According to the CDC, colorectal cancer is the second deadliest form of cancer, affecting both men and women. That’s the bad news, but the good news is there are simple tests that make catching and curing colorectal cancer easier, with the main key to the tests being proactivity.
What Are My Diagnostic Options?
There are two primary diagnostics that doctors use in the fight against colorectal cancers. The two tests, colonoscopies and Fecal Immunochemical Tests (FIT), actually work hand in hand with each other, and when used correctly, can catch many cases of colorectal cancer, even in the early stages.
Most people know about colonoscopies, although they may not fully understand the process. Even though colonoscopies get a bad rap for being uncomfortable, they are a fairly quick and simple diagnostic test and are the number one tool in fighting colorectal cancer. Patients at a normal risk level should receive them beginning at age 50, with follow ups every 10 years. Those at higher risk should consult their healthcare providers to determine the best course of treatment.
The second type of test, FIT, is a little less well known, it is done during your annual wellness exam and you may have heard of an at home version mentioned on commercials. It is a simple stool test that evaluates for blood in the stool. The simplicity can be attractive to some people who are squeamish about having a colonoscopy. These are recommended annually for normal risk patients between ages 50 and 75.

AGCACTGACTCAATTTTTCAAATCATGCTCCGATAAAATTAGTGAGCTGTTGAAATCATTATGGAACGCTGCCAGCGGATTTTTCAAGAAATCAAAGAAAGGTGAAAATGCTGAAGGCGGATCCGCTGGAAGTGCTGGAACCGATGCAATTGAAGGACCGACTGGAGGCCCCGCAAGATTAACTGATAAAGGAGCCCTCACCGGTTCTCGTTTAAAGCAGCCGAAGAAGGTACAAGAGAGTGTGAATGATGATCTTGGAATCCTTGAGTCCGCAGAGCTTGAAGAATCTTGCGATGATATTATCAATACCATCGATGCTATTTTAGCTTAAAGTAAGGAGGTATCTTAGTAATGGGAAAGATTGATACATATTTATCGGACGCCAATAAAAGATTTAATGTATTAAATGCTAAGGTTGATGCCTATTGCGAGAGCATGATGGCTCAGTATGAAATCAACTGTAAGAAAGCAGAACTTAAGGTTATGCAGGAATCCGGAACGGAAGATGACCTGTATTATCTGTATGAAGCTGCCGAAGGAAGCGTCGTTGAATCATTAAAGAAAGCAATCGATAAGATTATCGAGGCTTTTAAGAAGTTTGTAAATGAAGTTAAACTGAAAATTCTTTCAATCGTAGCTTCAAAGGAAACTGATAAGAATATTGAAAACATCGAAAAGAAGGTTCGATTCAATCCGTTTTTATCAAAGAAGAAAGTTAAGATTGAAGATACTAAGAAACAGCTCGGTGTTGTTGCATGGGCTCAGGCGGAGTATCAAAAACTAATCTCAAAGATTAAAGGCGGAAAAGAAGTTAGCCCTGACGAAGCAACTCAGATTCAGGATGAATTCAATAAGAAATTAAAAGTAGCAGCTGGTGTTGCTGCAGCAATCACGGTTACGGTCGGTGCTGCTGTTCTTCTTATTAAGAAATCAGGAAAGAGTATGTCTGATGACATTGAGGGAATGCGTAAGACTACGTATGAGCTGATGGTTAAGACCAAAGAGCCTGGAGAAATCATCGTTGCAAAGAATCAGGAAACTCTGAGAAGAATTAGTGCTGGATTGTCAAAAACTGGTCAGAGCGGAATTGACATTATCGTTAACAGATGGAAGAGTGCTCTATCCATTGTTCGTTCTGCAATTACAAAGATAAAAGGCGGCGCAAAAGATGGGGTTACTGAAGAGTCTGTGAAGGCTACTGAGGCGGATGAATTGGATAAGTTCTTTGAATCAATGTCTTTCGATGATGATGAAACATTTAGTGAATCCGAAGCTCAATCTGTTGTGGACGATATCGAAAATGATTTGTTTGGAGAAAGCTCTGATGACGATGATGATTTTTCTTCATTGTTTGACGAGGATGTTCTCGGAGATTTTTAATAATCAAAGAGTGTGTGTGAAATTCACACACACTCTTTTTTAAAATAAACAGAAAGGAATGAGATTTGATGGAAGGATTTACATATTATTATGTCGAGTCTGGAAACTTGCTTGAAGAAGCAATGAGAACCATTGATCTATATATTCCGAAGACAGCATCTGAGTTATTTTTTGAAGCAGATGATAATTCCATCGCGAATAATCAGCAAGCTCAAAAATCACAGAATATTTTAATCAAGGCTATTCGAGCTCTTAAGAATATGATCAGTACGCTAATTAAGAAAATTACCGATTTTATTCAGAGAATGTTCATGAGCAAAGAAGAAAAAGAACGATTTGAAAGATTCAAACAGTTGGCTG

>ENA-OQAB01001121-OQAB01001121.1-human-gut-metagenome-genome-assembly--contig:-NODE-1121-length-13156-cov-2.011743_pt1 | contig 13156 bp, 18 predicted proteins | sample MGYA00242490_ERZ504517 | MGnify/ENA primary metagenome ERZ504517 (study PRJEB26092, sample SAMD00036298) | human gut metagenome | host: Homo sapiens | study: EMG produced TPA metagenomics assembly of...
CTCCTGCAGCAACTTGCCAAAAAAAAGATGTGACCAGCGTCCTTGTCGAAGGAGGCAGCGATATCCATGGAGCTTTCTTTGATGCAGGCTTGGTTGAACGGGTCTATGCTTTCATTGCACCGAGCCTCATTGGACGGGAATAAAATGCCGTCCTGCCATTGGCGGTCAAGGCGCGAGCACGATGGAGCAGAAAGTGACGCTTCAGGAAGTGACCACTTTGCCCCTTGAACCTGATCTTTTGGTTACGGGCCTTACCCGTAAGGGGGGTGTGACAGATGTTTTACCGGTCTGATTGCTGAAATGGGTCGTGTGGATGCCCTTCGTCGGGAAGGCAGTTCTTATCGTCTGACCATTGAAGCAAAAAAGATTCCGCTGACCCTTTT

How Should The Two Tests Be Used Together?
FITs and colonoscopies are best used together. A recent study published in the Journal of American Medical Association tracked over 70,000 patients aged 59-70 after having received a positive fecal blood test. Once the positive test was evaluated, the patients were advised to have a colonoscopy. 74% of study participants heeded that advice and did so quickly – within 3 months. The remaining patients did not respond as quickly, waiting 10 months or more before getting tested. Those who waited 10 months were found to have double the risk of colon cancer, with the risk of advanced malignancy nearly doubled. The participants who waited over a year had their risk tripled.
Dr Sameer Islam is trained in evaluating the risk and presence of colorectal cancer. If you are approaching age 50, or if you are younger but have a family history or other risks of colorectal cancer, it’s important to act now and contact Dr. Islam for an appointment to discuss your best screening options. The most important thing to remember is that time really does matter – be proactive and make sure to lower your risk of deadly colorectal cancer.